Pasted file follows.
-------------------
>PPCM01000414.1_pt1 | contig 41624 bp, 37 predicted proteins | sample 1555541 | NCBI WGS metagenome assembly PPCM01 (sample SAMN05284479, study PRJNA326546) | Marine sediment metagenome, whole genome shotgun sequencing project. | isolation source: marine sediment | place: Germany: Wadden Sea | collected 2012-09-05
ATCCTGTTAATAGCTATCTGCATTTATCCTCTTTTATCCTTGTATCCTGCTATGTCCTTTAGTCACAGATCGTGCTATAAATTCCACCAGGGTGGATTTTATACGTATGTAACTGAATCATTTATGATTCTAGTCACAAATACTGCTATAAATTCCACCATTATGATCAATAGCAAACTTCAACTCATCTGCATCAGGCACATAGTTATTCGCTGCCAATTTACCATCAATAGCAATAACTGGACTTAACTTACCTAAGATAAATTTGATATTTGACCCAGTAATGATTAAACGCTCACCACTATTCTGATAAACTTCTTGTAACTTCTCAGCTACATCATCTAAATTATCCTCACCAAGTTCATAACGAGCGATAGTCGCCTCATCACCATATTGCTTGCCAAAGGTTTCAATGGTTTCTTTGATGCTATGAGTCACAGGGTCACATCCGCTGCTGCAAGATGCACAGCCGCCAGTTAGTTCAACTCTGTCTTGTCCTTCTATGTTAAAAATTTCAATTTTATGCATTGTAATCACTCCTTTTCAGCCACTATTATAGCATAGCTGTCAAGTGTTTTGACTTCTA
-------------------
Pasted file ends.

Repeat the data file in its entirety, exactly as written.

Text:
>PPCM01000414.1_pt1 | contig 41624 bp, 37 predicted proteins | sample 1555541 | NCBI WGS metagenome assembly PPCM01 (sample SAMN05284479, study PRJNA326546) | Marine sediment metagenome, whole genome shotgun sequencing project. | isolation source: marine sediment | place: Germany: Wadden Sea | collected 2012-09-05
ATCCTGTTAATAGCTATCTGCATTTATCCTCTTTTATCCTTGTATCCTGCTATGTCCTTTAGTCACAGATCGTGCTATAAATTCCACCAGGGTGGATTTTATACGTATGTAACTGAATCATTTATGATTCTAGTCACAAATACTGCTATAAATTCCACCATTATGATCAATAGCAAACTTCAACTCATCTGCATCAGGCACATAGTTATTCGCTGCCAATTTACCATCAATAGCAATAACTGGACTTAACTTACCTAAGATAAATTTGATATTTGACCCAGTAATGATTAAACGCTCACCACTATTCTGATAAACTTCTTGTAACTTCTCAGCTACATCATCTAAATTATCCTCACCAAGTTCATAACGAGCGATAGTCGCCTCATCACCATATTGCTTGCCAAAGGTTTCAATGGTTTCTTTGATGCTATGAGTCACAGGGTCACATCCGCTGCTGCAAGATGCACAGCCGCCAGTTAGTTCAACTCTGTCTTGTCCTTCTATGTTAAAAATTTCAATTTTATGCATTGTAATCACTCCTTTTCAGCCACTATTATAGCATAGCTGTCAAGTGTTTTGACTTCTA